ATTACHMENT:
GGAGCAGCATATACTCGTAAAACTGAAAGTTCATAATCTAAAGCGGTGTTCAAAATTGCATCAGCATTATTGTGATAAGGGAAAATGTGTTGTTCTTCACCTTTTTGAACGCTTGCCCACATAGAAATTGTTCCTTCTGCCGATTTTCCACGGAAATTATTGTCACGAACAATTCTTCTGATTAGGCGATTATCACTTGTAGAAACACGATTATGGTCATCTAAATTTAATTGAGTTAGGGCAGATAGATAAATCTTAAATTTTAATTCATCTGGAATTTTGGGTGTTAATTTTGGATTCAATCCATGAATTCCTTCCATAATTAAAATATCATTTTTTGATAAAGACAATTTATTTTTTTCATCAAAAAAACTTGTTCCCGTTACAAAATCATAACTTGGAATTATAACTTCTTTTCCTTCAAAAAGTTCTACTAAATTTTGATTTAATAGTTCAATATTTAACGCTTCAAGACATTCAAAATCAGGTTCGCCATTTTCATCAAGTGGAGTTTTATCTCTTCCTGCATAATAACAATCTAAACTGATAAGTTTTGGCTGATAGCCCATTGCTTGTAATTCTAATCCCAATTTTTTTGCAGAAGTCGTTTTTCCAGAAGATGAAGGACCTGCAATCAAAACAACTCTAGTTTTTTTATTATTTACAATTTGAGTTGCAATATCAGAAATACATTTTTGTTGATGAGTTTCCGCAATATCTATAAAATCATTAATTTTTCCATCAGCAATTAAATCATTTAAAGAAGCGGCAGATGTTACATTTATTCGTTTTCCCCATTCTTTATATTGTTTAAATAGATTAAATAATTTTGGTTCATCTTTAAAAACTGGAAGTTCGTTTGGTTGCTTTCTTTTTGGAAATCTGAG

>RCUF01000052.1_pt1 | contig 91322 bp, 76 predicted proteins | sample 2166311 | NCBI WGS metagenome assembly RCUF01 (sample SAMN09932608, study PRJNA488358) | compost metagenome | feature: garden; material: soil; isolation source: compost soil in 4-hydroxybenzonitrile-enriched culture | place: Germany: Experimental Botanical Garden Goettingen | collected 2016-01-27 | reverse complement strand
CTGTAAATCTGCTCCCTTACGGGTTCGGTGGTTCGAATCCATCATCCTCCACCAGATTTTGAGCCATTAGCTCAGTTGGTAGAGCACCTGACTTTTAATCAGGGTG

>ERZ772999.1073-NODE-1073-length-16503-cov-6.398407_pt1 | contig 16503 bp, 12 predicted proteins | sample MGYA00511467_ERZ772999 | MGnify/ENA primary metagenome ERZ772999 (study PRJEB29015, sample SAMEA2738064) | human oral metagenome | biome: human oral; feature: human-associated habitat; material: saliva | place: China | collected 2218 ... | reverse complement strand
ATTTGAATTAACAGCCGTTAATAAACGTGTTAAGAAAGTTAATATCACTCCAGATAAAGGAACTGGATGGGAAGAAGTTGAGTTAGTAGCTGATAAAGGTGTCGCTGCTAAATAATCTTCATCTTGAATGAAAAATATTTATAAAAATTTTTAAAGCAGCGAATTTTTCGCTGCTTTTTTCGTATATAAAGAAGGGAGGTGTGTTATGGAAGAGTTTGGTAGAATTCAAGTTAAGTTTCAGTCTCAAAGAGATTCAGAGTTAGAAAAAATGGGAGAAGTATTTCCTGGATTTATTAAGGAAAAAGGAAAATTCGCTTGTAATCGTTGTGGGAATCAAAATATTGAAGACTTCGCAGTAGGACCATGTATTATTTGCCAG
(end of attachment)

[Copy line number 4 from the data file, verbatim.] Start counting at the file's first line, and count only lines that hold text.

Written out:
>ERZ772999.1073-NODE-1073-length-16503-cov-6.398407_pt1 | contig 16503 bp, 12 predicted proteins | sample MGYA00511467_ERZ772999 | MGnify/ENA primary metagenome ERZ772999 (study PRJEB29015, sample SAMEA2738064) | human oral metagenome | biome: human oral; feature: human-associated habitat; material: saliva | place: China | collected 2218 ... | reverse complement strand